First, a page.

Many doc cams have a feature that allows for taking a snapshot of the material being displayed. These snapshots can be saved as jpegs, for example, and then posted to myCourses. Using this snapshot feature, I create a cumulative archive in each course site of exercises or problems worked on in class using the doc cam. Suggestion: Write dates and page numbers at the top of each page. Students can use this archive for review and study throughout the semester.
If the doc cam doesn’t have the snapshot feature, you can collect student work that was displayed on the doc cam and scan it. Simply feed the papers into a copy machine on campus to create one pdf. You don’t need to scan pages one by one.
The main reason I love doc cams is because they are a simple means for promoting interaction in the classroom. How have you used doc cams for engaging students in learning in class?
Doc cams are installed in many classrooms at McGill. If you teach at McGill, you can check online to see if classrooms you’ve been assigned to have a doc cam. If you’d like to learn more about using a doc cam, please complete the Educational Technologies Consultation Request Form and select “Classroom AV” from the selection of “which educational technology do you want to learn about.” We’ll show you not only which button to press, but also how you can use the doc cam to engage students in learning in your classes.
Borel, J. (2014). 15 Fabulous ways to utilize a document camera in the art room [Blog post]. Retrieved from https://www.theartofed.com/2014/09/01/15-fabulous-ways-to-utilize-a-document-camera-in-the-art-room/
Lutes, B. (2015, August 3). Encouraging critical thinking with a document camera [Blog post]. Retrieved from http://teachingcenter.wustl.edu/2015/08/encouraging-critical-thinking-with-a-document-camera/
A number of instructors at McGill have implemented peer assessment (PA) in their courses and have generously shared some of their reflections on the topic.
Professor Marta Cerruti teaches Materials Surfaces: A Biomimetic Approach (MIME 515/CHEE 515) to undergraduate and graduate students in the Faculty of Engineering. In a conversation about her experience with PA, she shares how she implemented PA in her course both within and among student teams, reflects on students’ PA experience, and gives advice for instructors thinking about trying PA in their courses.
What was the major assignment in this course?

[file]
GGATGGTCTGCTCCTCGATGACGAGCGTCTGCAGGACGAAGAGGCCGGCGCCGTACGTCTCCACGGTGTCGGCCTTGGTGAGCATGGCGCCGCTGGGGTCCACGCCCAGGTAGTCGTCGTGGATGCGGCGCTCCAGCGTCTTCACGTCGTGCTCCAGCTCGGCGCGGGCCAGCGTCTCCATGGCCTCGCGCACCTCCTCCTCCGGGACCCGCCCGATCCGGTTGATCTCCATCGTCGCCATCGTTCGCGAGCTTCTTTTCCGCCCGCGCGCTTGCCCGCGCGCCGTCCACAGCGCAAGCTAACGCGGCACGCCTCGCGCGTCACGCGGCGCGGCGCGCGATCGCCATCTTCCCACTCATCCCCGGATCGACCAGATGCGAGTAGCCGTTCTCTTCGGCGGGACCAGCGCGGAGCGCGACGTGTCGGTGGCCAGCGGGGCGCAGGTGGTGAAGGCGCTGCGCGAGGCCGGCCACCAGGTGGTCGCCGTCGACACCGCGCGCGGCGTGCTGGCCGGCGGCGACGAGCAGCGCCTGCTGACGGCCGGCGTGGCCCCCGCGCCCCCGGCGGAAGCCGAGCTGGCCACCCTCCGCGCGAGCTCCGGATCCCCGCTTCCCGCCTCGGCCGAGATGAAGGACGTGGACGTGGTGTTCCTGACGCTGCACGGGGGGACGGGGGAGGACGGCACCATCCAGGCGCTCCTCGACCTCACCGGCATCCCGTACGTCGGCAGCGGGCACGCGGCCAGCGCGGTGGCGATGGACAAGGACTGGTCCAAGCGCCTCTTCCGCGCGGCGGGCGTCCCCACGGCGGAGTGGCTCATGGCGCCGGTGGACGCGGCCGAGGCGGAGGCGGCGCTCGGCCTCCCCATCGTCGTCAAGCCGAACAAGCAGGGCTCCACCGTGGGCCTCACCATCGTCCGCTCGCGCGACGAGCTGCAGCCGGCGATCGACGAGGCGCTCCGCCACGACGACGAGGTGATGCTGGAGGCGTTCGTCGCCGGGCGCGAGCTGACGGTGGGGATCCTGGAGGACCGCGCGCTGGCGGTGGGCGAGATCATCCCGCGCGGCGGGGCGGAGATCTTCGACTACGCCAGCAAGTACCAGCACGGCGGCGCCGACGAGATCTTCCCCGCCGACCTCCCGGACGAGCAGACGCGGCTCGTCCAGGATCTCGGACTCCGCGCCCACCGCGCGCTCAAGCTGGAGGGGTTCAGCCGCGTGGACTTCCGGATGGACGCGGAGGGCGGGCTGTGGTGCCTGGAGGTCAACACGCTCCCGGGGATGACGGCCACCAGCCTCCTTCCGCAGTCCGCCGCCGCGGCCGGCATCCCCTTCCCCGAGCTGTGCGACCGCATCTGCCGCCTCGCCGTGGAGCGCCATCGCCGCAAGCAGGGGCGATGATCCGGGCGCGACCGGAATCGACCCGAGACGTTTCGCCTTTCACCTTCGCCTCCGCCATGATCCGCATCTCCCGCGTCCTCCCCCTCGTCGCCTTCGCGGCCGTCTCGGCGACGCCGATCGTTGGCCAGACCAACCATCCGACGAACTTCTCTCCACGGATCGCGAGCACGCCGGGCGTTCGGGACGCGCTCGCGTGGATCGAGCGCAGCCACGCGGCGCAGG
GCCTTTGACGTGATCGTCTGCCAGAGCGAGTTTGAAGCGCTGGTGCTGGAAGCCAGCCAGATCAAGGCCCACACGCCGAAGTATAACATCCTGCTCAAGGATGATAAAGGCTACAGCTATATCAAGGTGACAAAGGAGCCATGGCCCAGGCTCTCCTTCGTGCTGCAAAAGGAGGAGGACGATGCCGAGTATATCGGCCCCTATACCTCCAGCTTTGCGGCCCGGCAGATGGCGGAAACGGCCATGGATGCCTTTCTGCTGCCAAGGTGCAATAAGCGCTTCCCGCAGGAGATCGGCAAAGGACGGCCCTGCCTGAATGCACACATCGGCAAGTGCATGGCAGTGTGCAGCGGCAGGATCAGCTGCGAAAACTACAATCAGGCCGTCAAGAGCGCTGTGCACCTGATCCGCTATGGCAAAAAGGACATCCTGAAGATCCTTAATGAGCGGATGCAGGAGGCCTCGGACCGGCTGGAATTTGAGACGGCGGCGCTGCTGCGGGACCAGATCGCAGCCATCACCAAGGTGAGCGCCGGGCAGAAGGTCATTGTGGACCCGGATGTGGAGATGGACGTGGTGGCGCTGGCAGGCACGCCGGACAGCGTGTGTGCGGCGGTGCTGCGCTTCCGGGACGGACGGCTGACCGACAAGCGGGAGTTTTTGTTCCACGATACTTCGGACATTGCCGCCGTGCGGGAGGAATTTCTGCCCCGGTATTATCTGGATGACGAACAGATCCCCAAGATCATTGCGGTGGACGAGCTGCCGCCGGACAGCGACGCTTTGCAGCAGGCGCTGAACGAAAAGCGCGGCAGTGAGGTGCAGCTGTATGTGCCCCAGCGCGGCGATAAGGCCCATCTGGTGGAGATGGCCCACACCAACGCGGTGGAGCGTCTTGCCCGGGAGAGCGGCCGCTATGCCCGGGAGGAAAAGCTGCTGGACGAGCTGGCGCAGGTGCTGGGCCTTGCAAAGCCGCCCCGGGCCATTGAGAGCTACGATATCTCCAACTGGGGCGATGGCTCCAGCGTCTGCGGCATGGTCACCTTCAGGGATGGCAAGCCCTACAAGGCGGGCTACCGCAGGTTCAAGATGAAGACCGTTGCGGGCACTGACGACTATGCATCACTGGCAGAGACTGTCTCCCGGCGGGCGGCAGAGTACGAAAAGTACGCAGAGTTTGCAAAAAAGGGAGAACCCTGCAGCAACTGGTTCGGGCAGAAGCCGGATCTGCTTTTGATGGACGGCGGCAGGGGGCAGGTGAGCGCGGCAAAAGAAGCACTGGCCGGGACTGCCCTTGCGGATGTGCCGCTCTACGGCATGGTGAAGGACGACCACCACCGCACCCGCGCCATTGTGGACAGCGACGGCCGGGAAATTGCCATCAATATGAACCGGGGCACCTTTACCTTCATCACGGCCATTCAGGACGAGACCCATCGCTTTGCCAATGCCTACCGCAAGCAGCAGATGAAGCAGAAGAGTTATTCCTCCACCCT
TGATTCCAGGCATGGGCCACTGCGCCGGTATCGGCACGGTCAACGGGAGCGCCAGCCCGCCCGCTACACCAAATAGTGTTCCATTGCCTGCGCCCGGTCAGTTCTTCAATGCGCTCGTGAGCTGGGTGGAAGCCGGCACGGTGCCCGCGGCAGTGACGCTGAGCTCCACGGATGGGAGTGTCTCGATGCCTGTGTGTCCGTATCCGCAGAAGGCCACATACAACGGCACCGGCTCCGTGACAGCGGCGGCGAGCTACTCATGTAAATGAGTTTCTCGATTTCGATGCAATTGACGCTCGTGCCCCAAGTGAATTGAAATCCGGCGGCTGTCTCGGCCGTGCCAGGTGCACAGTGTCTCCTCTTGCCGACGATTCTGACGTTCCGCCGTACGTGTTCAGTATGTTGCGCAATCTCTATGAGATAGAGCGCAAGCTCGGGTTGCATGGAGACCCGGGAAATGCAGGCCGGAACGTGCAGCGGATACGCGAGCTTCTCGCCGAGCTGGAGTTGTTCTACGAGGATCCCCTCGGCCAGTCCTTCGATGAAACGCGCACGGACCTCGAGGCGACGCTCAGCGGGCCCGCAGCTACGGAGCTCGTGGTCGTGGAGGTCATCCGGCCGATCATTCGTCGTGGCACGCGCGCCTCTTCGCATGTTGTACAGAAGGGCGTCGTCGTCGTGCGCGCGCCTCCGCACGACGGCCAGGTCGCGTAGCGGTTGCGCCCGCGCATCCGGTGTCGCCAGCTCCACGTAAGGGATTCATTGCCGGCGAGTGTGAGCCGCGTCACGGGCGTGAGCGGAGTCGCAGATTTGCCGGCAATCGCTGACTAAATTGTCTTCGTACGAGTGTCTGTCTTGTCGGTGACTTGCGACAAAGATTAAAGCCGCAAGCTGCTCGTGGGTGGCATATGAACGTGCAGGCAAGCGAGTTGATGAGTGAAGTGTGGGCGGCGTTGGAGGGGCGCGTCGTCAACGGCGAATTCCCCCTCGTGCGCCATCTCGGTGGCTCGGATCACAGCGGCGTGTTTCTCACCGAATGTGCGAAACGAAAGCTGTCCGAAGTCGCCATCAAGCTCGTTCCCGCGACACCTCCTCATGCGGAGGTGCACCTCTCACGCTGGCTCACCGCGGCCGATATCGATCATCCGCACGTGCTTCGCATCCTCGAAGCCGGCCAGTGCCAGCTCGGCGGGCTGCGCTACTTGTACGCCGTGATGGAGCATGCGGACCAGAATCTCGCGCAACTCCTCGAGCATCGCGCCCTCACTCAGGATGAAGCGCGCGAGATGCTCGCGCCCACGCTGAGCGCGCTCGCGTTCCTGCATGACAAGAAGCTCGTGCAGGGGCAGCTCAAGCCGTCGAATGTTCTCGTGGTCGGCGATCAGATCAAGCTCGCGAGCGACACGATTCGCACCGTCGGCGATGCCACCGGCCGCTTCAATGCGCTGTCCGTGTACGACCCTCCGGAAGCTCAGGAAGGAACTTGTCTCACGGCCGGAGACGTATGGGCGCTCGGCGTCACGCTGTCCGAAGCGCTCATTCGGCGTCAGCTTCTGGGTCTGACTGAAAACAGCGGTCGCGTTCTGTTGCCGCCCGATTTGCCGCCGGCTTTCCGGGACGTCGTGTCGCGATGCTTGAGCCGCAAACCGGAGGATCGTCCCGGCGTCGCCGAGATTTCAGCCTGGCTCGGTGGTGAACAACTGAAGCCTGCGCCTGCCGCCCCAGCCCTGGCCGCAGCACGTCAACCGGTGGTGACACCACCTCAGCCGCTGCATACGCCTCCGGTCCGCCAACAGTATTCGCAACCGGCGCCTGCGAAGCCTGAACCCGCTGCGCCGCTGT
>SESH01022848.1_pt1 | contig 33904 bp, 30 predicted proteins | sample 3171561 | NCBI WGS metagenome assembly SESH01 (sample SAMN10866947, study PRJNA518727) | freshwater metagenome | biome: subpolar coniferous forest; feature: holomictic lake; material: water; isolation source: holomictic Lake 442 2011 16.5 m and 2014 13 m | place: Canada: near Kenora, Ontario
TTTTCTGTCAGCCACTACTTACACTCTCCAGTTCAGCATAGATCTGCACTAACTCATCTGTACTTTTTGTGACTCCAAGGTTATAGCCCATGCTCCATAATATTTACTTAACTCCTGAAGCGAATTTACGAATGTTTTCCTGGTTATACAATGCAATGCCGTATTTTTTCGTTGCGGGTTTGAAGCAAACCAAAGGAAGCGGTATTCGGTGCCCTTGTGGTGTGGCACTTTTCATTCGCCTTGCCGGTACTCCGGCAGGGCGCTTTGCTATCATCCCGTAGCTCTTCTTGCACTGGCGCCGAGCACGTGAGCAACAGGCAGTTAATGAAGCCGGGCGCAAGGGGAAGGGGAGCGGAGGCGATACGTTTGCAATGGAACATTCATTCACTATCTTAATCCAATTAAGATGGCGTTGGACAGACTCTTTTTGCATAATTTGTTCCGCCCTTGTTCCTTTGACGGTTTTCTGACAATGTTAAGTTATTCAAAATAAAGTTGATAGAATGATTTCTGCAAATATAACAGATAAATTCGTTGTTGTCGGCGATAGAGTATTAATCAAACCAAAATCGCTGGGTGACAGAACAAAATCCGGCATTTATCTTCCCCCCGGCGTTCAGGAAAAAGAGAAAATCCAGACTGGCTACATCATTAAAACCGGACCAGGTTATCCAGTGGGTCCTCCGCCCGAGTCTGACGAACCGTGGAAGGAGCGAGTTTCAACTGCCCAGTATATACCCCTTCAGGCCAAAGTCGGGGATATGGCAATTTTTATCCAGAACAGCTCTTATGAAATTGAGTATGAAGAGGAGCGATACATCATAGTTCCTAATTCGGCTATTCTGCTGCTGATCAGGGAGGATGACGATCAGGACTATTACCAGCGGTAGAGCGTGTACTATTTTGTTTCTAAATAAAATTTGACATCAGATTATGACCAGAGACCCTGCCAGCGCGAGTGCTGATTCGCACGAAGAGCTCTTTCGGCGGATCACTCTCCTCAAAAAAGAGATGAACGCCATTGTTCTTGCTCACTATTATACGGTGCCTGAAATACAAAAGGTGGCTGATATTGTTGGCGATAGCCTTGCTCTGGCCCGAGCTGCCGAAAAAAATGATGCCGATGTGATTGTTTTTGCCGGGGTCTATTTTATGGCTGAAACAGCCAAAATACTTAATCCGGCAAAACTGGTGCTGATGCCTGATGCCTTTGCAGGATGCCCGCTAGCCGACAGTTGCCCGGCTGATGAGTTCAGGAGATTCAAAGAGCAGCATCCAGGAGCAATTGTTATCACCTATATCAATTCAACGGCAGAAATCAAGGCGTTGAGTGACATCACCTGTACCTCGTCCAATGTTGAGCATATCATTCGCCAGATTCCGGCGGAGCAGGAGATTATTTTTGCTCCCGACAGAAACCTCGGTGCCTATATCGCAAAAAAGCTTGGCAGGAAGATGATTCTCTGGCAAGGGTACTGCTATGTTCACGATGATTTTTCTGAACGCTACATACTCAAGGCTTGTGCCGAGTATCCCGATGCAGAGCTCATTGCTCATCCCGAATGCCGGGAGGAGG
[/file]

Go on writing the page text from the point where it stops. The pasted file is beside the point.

Over the semester, students had to work in teams to develop a presentation and an accompanying report on an engineering topic of their choosing.
How were the teams formed?
Inspired by the work of Barbara Oakley, I decided to assign students to teams, rather than having the students choose their own. This allowed me to maximize diversity in the teams, as Oakley recommends. Specifically, I considered the students’ past performance, their disciplinary focus—whether they were in chemical or materials engineering—and whether they were undergraduate or graduate students. There were just over 30 students in the course, so in total, there were 10 teams of three to four students.
How did the assignment play out?
Students received feedback from peers on other teams on their presentation assignment twice – once mid-course on a short presentation and once at the end of the course, on a longer presentation. As well, they assessed their teammates twice on how well they were working together within the teams – once mid-course as a practice round, and once at the end of the course, which could affect their grade. In all, there were six main steps:
First, students submitted a two-paragraph summary of their project proposal via myCourses. That was ungraded, and only the co-instructor and I saw it. We gave feedback on the summary.
Second, teams gave a mid-course team presentation for which they prepared outside of class. The team presentations were three minutes each. In a speed-dating format, the teams presented to other teams during one class period:
- One team presented to another team. The listening team took notes on the presenting team’s message and performance, in preparation for giving feedback.
- The teams switched roles, so that the other team also had a chance to present. The listening team took notes on the presenting team’s message and performance.
- The teams had 10 minutes to provide oral feedback about the presentations to one another, based on their notes.
Then each team repeated steps A, B, and C with three more teams.
After class, students individually gave constructive written feedback using Office Forms to each team whose presentation they had seen. The Office Forms tool was easy to use for this feedback among teams, for the students and for me. (screenshot below; full feedback form here:
The teams then gave feedback on the feedback they received [editor’s note: such feedback is also referred to as “back evaluation”] – that is, they indicated how useful the feedback was, both in words and with a number on a scale of 0 (not useful) to 2 (very useful). Then the TA went through the written feedback and numbers, and transformed the 0, 1 or 2 into a grade. We had already explained to the students in the course outline how these numbers would be transformed into grades.